Homosexual: A person who is primarily or exclusively attracted to people of the same sex. This term is not used much anymore and is generally considered derogatory as its history is associated with the pathologizing of gayness.

Lesbian: A woman who is emotionally, romantically, sexually, affectionately, and relationally attracted to other women. Some lesbians prefer to call themselves “lesbian” and use the term “gay” to refer to gay men; others use the term “gay” to refer to both gay males and lesbian females. Lesbian is generally considered a term of pride.

LGBTQ: Lesbian, Gay, Bisexual, Transgender, Queer

Pansexual: The state of being sexually attracted to people regardless of gender: e.g. males, females, transgender or intersex individuals, etc. Similar to being bisexual, except bisexual only refers to two sexes and pansexual acknowledges a full spectrum of gender.

Partner, Significant Other, Lover: Examples of terms that lesbian, gay and bisexual people use to identify those people with whom they have romantic or sexual relationships.

Queer: “Originally a derogatory label used to insult lesbians and gay people or to intimidate and offend heterosexuals. More recently this term has been reclaimed by some lesbians, gay men, bisexual people, and transgender people as an inclusive and positive way to identify all people targeted by heterosexism and homophobia. Some lesbians and gay men have similarly reclaimed previously negative words such as “dyke” and “faggot” for positive self-reference.”

Questioning: An individual who is unsure of his/her sexual orientation or gender identity.

Sex: A biological term dividing a species into male or female, usually based on sex chromosomes (xx = female, xy =male); hormone levels, secondary sex characteristics, and internal and external genitalia may also be considered criteria.

Sexual orientation: refers to the gender of the persons that someone is attracted to, emotionally and physically, i.e., gay, lesbian, bisexual, heterosexual, and others in between, as well as asexual.

Sexuality: The complex range of components which make us sexual beings; includes emotional, physical, and sexual aspects, as well as self-identification (including sexual orientation and gender), behavioral orientations and practices, fantasies, and feelings of affection and emotional affinity.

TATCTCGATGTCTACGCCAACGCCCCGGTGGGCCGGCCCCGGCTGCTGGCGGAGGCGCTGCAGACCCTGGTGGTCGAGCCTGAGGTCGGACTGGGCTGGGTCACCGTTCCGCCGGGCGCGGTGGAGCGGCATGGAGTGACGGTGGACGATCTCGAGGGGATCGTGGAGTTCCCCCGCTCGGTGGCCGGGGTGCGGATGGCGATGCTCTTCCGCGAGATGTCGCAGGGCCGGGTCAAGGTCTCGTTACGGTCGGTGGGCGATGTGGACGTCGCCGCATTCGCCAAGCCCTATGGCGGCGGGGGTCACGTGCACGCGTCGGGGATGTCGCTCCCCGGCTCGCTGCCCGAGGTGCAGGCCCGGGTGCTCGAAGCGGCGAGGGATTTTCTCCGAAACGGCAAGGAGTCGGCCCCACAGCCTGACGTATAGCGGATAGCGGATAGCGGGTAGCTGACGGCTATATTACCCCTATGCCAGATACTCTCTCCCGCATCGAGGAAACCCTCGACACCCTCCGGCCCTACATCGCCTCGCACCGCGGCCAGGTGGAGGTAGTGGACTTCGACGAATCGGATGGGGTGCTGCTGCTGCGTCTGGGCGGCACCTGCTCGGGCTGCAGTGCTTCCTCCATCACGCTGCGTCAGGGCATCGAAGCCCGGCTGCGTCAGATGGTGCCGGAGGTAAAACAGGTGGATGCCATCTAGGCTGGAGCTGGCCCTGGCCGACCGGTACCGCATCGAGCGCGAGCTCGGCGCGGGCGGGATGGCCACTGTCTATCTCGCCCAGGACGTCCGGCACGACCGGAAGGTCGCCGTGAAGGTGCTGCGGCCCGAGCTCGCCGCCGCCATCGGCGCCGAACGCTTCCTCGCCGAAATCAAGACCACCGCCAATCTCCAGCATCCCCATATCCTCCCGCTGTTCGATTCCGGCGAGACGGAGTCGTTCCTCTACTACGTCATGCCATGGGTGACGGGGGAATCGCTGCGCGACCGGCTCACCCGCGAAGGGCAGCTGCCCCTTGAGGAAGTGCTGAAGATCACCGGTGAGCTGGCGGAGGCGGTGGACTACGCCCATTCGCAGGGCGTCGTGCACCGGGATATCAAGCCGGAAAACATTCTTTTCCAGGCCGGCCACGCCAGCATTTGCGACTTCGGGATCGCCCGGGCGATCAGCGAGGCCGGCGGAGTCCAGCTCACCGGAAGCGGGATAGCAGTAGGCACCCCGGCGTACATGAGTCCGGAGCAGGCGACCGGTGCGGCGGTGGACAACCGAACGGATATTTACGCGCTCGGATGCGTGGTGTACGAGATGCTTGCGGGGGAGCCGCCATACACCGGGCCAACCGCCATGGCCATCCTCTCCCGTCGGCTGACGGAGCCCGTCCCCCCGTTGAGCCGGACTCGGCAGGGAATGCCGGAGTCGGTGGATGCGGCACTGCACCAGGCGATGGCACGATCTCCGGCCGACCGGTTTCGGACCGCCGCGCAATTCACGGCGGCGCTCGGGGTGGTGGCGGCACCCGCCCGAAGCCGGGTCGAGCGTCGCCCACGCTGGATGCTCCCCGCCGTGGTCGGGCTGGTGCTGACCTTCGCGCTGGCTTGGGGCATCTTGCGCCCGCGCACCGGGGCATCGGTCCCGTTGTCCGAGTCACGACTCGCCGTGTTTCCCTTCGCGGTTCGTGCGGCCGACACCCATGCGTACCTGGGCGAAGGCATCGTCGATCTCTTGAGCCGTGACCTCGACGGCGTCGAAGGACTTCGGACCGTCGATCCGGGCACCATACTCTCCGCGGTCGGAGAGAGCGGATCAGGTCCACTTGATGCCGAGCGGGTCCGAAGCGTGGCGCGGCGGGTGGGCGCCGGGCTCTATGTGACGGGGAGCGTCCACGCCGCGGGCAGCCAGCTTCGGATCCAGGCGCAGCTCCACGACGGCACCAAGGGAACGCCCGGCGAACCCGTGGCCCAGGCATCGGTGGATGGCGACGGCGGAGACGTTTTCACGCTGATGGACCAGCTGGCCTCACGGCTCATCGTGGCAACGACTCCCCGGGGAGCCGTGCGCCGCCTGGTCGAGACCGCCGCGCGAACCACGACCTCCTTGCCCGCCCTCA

Transgender: A broad term that covers many aspects of gender identity and expression.  People who identify as transgender feel that their prescribed gender role does not fit with their experience of their gender.  This term refers to those with identities that cross over, move between, or otherwise challenge socially constructed borders between the genders.  While this can include medical or social transition, it may not. Some people decide to redefine themselves by changing their gender expression only and others feel that they also need to change their bodies. Sex hormones, electrolysis, plastic surgery, or sex reassignment surgery can help people make a physical change that feels more congruent with their self-image. Transgender people can be, but are not always, transsexuals.

Transphobia: The fear and hatred of or discomfort with transgender people.

Transsexual: Individuals who do not identify with their birth-assigned sex and who wish, whether successful or not, to realign their gender and their sex through use of medical intervention.

Two-Spirit: A term used in Native American cultures. A two-spirited person is often defined as a person is born one sex but ends up fulfilling the role assigned to both sexes. They are considered to be both male and female and are often revered.

1Adapted from Adams, M., Bell, L. & Griffin, P. (1997). Teaching for diversity and social justice: A sourcebook. NewYork: Routledge.

2Adams, M., Bell, L. & Griffin, P. (2007). Teaching for diversity and social justice: A sourcebook, 2nd Ed. New York: Routledge.

3 Girshick, L. B. (2002). The societal context of homophobia, biphobia, and transphobia. In L. B. Girshick, Woman-to-woman sexual violence: Does she call it rape? (pp. 31-48). Boston: Northeastern University Press.